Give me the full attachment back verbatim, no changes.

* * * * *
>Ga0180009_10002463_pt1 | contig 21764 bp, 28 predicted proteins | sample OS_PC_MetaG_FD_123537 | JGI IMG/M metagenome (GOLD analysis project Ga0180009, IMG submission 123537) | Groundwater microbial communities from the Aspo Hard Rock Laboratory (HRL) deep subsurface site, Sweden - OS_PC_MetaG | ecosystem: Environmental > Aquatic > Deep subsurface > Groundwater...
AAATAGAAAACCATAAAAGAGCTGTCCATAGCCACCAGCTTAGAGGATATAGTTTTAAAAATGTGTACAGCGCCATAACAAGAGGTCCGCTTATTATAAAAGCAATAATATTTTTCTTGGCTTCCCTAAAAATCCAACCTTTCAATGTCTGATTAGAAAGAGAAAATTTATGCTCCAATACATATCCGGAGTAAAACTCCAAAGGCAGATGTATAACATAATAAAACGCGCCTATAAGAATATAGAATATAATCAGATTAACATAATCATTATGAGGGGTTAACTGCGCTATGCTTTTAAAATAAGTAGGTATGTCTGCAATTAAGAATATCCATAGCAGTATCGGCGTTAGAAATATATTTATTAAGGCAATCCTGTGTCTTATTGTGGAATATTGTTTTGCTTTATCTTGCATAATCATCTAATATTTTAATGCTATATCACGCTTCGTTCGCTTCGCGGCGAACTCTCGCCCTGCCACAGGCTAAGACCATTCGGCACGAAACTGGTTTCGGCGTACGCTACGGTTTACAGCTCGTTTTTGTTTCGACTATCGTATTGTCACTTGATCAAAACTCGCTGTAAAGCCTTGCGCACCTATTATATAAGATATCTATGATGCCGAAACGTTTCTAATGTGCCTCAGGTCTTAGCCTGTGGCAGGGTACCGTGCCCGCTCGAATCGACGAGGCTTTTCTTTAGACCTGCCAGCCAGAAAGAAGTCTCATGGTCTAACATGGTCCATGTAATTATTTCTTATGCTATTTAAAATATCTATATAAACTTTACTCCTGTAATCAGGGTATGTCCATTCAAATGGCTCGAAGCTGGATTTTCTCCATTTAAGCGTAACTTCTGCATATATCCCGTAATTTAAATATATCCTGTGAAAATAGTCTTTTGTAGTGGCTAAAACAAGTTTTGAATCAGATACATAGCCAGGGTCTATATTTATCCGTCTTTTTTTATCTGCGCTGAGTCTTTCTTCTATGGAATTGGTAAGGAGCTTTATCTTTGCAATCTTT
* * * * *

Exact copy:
>Ga0180009_10002463_pt1 | contig 21764 bp, 28 predicted proteins | sample OS_PC_MetaG_FD_123537 | JGI IMG/M metagenome (GOLD analysis project Ga0180009, IMG submission 123537) | Groundwater microbial communities from the Aspo Hard Rock Laboratory (HRL) deep subsurface site, Sweden - OS_PC_MetaG | ecosystem: Environmental > Aquatic > Deep subsurface > Groundwater...
AAATAGAAAACCATAAAAGAGCTGTCCATAGCCACCAGCTTAGAGGATATAGTTTTAAAAATGTGTACAGCGCCATAACAAGAGGTCCGCTTATTATAAAAGCAATAATATTTTTCTTGGCTTCCCTAAAAATCCAACCTTTCAATGTCTGATTAGAAAGAGAAAATTTATGCTCCAATACATATCCGGAGTAAAACTCCAAAGGCAGATGTATAACATAATAAAACGCGCCTATAAGAATATAGAATATAATCAGATTAACATAATCATTATGAGGGGTTAACTGCGCTATGCTTTTAAAATAAGTAGGTATGTCTGCAATTAAGAATATCCATAGCAGTATCGGCGTTAGAAATATATTTATTAAGGCAATCCTGTGTCTTATTGTGGAATATTGTTTTGCTTTATCTTGCATAATCATCTAATATTTTAATGCTATATCACGCTTCGTTCGCTTCGCGGCGAACTCTCGCCCTGCCACAGGCTAAGACCATTCGGCACGAAACTGGTTTCGGCGTACGCTACGGTTTACAGCTCGTTTTTGTTTCGACTATCGTATTGTCACTTGATCAAAACTCGCTGTAAAGCCTTGCGCACCTATTATATAAGATATCTATGATGCCGAAACGTTTCTAATGTGCCTCAGGTCTTAGCCTGTGGCAGGGTACCGTGCCCGCTCGAATCGACGAGGCTTTTCTTTAGACCTGCCAGCCAGAAAGAAGTCTCATGGTCTAACATGGTCCATGTAATTATTTCTTATGCTATTTAAAATATCTATATAAACTTTACTCCTGTAATCAGGGTATGTCCATTCAAATGGCTCGAAGCTGGATTTTCTCCATTTAAGCGTAACTTCTGCATATATCCCGTAATTTAAATATATCCTGTGAAAATAGTCTTTTGTAGTGGCTAAAACAAGTTTTGAATCAGATACATAGCCAGGGTCTATATTTATCCGTCTTTTTTTATCTGCGCTGAGTCTTTCTTCTATGGAATTGGTAAGGAGCTTTATCTTTGCAATCTTT